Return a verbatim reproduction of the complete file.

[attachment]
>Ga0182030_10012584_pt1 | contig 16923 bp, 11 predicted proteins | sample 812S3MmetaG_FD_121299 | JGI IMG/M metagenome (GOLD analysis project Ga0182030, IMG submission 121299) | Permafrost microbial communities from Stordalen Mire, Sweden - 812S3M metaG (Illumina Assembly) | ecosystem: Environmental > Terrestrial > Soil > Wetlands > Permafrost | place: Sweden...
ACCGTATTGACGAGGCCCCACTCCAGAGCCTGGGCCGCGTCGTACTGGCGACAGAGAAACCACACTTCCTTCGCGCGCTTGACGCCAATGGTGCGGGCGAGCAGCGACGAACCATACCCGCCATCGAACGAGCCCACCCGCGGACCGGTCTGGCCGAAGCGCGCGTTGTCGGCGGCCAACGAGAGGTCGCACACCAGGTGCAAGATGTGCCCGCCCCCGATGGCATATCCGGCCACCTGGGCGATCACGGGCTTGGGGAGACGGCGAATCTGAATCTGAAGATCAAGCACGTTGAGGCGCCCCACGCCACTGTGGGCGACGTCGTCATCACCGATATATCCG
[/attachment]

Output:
>Ga0182030_10012584_pt1 | contig 16923 bp, 11 predicted proteins | sample 812S3MmetaG_FD_121299 | JGI IMG/M metagenome (GOLD analysis project Ga0182030, IMG submission 121299) | Permafrost microbial communities from Stordalen Mire, Sweden - 812S3M metaG (Illumina Assembly) | ecosystem: Environmental > Terrestrial > Soil > Wetlands > Permafrost | place: Sweden...
ACCGTATTGACGAGGCCCCACTCCAGAGCCTGGGCCGCGTCGTACTGGCGACAGAGAAACCACACTTCCTTCGCGCGCTTGACGCCAATGGTGCGGGCGAGCAGCGACGAACCATACCCGCCATCGAACGAGCCCACCCGCGGACCGGTCTGGCCGAAGCGCGCGTTGTCGGCGGCCAACGAGAGGTCGCACACCAGGTGCAAGATGTGCCCGCCCCCGATGGCATATCCGGCCACCTGGGCGATCACGGGCTTGGGGAGACGGCGAATCTGAATCTGAAGATCAAGCACGTTGAGGCGCCCCACGCCACTGTGGGCGACGTCGTCATCACCGATATATCCG